Juluke asserted two other broad claims. First, he claimed that his public defender had failed to provide effective representation because he had not attended a pre-trial hearing on the motion to suppress Raiford’s identification of the three defendants. In the absence of Juluke’s attorney, the attorneys representing Nelson and Gable, concerned with their own clients, did not question Raiford more closely about what he meant by saying, “I think it was Bernell,” or how Raiford came to identify Juluke by inference.

Separately, Juluke said that the state had failed to disclose exculpatory evidence in the form of police communication logs that indicated there was no police radio traffic that Felix could have heard at the time he stopped Juluke. That appeared to be at odds with Felix’s testimony that Juluke gave a different last name after hearing the radio chatter. The logs also established that the traffic stop happened 23 minutes after the 911 call about the shooting. (The Louisiana Supreme Court had interpreted the evidence to suggest that the time between the two events was as little as 10 minutes.) While not necessarily exculpatory for Gable and Nelson, Juluke’s motion argued that the added minutes “created a reasonable hypothesis of innocence, that someone other than Mr. Juluke drove the car.”

On January 26, 2004, U.S. District Court Judge Adrian Duplantier denied Juluke’s motion. He wrote that any errors committed by Juluke’s attorney were harmless and that any disclosure violations by police or prosecutors didn’t rise to the level needed to secure a new trial.

Juluke appealed, and the U.S. Court of Appeals for the Fifth Circuit affirmed the lower-court ruling on June 9, 2005.

In 2021, Jason Williams, the newly elected District Attorney of Orleans Parish, created a civil rights division to reinvestigate claims of innocence and wrongful convictions. Gable, Juluke, and Nelson quickly asked for a review of their convictions.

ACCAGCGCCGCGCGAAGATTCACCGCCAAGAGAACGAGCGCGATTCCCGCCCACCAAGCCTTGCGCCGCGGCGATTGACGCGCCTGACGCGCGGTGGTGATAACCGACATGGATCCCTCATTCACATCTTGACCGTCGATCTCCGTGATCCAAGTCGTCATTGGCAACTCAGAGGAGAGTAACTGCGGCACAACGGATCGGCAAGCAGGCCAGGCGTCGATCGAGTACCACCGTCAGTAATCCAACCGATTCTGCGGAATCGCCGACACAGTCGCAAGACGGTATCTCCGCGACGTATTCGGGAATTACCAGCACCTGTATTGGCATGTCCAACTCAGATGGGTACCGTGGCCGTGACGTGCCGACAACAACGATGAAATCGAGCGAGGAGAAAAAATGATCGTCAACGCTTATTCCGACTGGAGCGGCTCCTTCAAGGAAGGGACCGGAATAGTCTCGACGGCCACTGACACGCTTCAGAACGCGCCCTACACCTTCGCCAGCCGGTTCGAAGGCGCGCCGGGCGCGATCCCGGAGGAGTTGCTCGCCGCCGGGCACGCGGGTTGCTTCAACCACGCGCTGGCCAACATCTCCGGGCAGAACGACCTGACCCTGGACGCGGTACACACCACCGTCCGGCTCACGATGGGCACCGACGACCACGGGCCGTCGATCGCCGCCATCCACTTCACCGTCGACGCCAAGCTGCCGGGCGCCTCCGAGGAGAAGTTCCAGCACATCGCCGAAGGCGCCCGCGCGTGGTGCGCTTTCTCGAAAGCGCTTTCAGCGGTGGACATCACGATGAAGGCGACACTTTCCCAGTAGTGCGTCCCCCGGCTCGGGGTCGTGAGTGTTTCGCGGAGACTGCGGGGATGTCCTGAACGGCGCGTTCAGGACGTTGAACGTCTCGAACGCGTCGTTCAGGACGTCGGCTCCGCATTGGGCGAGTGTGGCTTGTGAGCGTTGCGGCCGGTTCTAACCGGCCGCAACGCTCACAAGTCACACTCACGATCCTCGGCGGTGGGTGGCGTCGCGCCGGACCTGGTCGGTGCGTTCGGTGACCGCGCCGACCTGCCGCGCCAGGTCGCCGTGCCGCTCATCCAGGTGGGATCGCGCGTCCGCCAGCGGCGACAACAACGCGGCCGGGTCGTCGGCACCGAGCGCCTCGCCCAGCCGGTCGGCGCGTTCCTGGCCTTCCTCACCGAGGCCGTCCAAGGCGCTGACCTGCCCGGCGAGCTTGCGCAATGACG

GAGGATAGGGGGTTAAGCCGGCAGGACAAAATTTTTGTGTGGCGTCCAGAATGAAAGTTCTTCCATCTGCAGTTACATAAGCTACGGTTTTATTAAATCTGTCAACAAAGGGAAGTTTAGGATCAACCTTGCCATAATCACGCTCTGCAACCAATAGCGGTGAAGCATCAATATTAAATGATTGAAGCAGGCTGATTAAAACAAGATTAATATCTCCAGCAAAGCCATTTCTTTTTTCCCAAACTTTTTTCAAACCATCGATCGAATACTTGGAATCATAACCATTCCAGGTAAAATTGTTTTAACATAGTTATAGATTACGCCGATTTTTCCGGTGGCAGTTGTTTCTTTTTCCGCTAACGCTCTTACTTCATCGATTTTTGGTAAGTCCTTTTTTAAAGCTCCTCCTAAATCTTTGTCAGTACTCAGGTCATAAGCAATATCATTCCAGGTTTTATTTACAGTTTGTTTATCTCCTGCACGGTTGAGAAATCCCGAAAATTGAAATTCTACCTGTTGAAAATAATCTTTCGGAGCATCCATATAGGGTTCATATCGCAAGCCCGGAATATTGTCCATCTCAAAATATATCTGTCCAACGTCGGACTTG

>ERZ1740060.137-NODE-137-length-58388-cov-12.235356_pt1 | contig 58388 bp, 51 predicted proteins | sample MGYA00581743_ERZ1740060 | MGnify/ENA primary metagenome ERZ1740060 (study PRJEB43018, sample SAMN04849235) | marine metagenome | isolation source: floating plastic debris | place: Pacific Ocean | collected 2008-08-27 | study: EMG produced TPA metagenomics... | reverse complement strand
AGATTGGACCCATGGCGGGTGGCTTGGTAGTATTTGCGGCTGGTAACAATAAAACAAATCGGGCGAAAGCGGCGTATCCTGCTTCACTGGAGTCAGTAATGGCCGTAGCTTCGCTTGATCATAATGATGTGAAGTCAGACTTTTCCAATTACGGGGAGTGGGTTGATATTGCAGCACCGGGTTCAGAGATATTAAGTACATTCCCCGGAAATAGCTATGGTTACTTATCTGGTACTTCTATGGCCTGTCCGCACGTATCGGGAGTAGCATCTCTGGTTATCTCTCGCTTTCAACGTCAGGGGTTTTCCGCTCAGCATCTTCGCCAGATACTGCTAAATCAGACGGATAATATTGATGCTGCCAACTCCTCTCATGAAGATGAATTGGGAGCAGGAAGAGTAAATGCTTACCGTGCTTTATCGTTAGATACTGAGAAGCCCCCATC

On September 27, 2022, the District Attorney’s office and attorneys for the three defendants moved jointly to vacate the convictions.

“All parties agree that—because significant information bearing on their guilt or innocence was kept from the jury at their trial—the defendants suffered a miscarriage of justice,” the motion said.

According to the investigation by the Civil Rights Division and attorneys for the three defendants, prosecutors failed to disclose exculpatory information that undermined Raiford’s trial testimony. He testified that the car used in the shooting was a blue Beretta, but he told homicide detectives on August 23, 1994, that the car was “lime green” and testified before the grand jury that the car was “wine green.” The prosecutor attempted to steer Raiford toward a “bluish green,” but Raiford said, “like a turquoise green, the color that bottle is.” These statements were not turned over to the defense.

Separately, Raiford had testified before the grand jury that the fight he observed between Carter and the defendants was the day before the shooting and in another section of the Iberville projects. He also told police that he didn’t actually see the altercation; he heard about it from a friend. These inconsistent statements were also not disclosed.

Prosecutors had presented Raiford as “honest and truthful,” but about a month before the trial, Raiford gave what appeared to be false testimony at a hearing after pleading guilty to attempted burglary. The motion said it was not clear whether this evidence would have been admissible at the trial of Gable and his co-defendants, “but is a relevant consideration in assessing the veracity and reliability of the only eyewitness, on whose word the convictions of these three defendants rest.”

The motion said that six weeks after the three defendants were convicted, Williams testified at Davis’s trial that Davis protected drug dealers across New Orleans and that the two officers shielded their associates from homicide investigators trying to solve violent crime in the city.